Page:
On the campaign trail, Donald Trump likes to lament that the U.S. military is smaller now than anytime since World War II. At least one army official agrees that it is a problem.
Army Secretary Eric Fanning said that the U.S. military is "stretched very thin" at the Association of the United States Army's (AUSA) 2016 annual meeting Monday, according to Defense News. Fanning, who was appointed by President Barack Obama in May and became the highest ranking openly gay man in the Department of Defense, said that the army's goal of reducing the number of active soldiers in the military to 980,000 was set before a number of more recent national security threats emerged.
"We did not see Russia being as aggressive as it is. We did not have ISIL to contend with like we do now," Fanning said. "There are a lot of requirements on an Army that is being asked to do a lot of things globally. Just in the last four years or so, we have increased our uniformed [and] civilian presence in the Pacific theater by 50 percent while we are drawing down."
Fanning added that while the U.S. Army could expand to address those threats, it would be unwise to do so without corresponding funding from Congress.
"The worst thing for the Army would be that we are required to keep a larger force structure but the budget does not change," he said. "We have already taken a lot of risk in our modernization accounts and in our operations and maintenance accounts. The force structure that we are headed towards, while there are a lot of requirements levied against it, it is, we think, a balanced force structure for the budget that we have."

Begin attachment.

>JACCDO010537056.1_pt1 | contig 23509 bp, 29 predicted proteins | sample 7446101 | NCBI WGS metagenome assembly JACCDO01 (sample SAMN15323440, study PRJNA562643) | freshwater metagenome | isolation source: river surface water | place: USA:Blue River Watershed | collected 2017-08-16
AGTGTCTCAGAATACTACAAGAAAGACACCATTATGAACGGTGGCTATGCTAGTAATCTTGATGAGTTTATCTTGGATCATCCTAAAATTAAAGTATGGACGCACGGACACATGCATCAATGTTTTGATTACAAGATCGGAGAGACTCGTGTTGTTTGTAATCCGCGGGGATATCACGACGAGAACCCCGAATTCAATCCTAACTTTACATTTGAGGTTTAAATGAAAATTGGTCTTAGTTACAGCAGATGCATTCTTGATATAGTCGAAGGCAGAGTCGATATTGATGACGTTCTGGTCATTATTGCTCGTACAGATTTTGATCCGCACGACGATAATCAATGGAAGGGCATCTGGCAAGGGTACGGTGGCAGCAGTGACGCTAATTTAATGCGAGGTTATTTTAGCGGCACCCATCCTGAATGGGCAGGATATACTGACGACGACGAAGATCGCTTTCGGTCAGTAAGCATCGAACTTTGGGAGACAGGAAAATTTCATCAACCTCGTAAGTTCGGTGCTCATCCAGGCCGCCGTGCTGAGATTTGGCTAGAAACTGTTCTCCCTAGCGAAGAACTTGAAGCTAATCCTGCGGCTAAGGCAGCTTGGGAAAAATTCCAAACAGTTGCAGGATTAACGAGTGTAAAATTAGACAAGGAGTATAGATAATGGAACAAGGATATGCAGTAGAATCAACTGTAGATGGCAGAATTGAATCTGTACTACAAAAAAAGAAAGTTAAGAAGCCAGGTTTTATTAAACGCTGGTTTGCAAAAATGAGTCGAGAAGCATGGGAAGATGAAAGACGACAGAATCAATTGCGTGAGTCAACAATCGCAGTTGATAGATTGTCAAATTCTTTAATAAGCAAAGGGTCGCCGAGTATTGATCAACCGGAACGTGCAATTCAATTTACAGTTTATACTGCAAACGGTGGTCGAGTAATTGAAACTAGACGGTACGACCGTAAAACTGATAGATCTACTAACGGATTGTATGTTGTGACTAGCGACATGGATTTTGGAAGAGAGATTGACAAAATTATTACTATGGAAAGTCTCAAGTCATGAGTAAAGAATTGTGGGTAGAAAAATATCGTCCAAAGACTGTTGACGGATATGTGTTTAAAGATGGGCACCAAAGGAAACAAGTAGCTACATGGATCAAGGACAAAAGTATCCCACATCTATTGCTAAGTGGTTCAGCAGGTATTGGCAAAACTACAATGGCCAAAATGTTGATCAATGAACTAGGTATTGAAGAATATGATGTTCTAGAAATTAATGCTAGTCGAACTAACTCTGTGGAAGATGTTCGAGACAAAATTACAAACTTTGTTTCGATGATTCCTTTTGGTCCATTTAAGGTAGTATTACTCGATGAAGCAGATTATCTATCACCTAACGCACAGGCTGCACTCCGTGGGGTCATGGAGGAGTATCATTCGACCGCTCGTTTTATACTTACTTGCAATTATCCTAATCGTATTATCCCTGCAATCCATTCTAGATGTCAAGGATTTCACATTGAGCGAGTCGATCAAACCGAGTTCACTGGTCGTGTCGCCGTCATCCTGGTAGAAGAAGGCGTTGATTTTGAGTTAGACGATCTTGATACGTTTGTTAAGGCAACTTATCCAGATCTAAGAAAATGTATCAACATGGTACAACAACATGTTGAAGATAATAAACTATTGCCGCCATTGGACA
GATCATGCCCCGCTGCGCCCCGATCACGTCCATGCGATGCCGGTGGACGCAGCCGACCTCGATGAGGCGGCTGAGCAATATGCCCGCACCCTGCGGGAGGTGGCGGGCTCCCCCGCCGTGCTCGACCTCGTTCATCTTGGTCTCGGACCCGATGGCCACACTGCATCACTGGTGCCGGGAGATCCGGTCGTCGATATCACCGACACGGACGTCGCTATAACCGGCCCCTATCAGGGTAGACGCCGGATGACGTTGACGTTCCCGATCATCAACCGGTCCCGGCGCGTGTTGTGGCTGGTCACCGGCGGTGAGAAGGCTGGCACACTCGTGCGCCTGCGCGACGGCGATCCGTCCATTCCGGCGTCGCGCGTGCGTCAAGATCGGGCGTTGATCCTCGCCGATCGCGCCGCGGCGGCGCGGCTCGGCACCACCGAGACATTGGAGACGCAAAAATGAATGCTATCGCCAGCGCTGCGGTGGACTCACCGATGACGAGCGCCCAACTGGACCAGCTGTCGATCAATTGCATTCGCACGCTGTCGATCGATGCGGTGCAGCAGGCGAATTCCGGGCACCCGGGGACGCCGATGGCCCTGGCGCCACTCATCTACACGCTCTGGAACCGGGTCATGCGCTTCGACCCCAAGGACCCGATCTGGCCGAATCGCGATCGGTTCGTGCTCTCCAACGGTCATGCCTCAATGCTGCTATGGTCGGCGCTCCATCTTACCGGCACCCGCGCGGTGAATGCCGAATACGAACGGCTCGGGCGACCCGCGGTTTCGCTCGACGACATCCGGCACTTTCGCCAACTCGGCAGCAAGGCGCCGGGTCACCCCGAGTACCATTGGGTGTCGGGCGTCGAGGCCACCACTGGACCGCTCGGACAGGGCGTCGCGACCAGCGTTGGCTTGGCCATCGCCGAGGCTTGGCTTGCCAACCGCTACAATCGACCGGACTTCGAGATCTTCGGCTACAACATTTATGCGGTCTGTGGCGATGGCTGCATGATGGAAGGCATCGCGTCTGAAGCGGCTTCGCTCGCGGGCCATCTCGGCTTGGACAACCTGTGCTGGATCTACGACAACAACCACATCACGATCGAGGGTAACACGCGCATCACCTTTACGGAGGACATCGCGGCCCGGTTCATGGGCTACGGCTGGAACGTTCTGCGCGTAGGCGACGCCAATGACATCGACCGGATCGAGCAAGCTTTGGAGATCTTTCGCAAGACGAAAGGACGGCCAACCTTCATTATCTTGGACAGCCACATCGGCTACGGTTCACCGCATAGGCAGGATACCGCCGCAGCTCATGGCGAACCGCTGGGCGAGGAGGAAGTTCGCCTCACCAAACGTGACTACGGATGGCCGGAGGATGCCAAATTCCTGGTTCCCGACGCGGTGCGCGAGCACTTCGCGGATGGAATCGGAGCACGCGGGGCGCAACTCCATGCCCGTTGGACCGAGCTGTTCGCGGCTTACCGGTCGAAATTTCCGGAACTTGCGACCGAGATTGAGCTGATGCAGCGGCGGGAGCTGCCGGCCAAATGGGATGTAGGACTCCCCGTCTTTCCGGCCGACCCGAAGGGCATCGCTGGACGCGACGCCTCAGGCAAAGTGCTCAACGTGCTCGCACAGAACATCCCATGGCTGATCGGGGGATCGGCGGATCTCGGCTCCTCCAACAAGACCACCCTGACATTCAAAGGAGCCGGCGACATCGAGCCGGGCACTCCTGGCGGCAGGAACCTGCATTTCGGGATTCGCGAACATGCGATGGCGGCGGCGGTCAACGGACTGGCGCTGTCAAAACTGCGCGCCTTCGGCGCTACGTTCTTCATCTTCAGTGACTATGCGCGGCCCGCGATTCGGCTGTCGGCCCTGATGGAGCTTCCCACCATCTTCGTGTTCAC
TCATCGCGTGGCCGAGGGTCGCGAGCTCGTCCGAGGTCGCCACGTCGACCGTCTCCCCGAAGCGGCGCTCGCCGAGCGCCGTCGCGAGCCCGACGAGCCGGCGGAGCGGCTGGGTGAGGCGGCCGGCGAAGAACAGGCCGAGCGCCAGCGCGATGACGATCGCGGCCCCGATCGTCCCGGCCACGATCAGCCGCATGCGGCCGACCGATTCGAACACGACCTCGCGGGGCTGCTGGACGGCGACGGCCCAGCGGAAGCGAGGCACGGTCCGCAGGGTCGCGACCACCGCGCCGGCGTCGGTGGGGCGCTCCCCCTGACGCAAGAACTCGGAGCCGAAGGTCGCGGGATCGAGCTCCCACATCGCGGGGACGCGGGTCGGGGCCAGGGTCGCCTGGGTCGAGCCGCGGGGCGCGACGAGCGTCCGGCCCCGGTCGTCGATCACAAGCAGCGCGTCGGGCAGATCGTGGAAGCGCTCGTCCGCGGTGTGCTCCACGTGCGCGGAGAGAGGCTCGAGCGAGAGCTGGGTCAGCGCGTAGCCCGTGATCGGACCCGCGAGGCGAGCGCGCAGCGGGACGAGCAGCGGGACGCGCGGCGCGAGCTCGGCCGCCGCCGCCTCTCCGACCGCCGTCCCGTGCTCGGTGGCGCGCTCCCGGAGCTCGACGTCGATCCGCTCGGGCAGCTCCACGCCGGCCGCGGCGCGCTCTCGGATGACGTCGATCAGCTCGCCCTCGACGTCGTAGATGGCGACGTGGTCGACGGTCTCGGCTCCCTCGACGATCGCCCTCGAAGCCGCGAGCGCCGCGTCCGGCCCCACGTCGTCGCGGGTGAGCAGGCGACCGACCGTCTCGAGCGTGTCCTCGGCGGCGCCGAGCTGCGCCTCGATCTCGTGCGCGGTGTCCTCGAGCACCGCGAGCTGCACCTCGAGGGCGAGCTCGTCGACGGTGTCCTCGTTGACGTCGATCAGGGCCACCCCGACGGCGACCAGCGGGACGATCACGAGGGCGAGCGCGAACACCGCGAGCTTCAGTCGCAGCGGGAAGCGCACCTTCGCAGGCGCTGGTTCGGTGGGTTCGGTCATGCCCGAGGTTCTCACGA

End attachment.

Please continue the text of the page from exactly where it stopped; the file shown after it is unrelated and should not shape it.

Fanning's comments echo the message Army Chief of Staff Gen. Mark Milley relayed to Congress in April, when he argued to members of the Senate Armed Services Committee that the Army will be operating at "high military risk" if it continues to contract to the 980,000-soldier target set five years ago. That number would be made up of 450,000 soldiers in the Army's active ranks, 335,000 in the National Guard and 195,000 in the Army Reserve.
"If we operate under our current national security strategy, the current defense planning guidance, in order to reduce significant risk or moderate risk, it would take, roughly speaking, about a 1.2 million-person Army," Milley said.
Trump has called for an increase of 540,000 active Army soldiers as part of a massive increase in defense spending. Meanwhile, Democratic presidential nominee Clinton has promised to cut runaway military costs in areas like health care and acquisition. In March, the nonpartisan organization Voice Of the People conducted a survey of 7,126 registered voters across the country that found more than half favored cutting defense spending by at least $12 billion.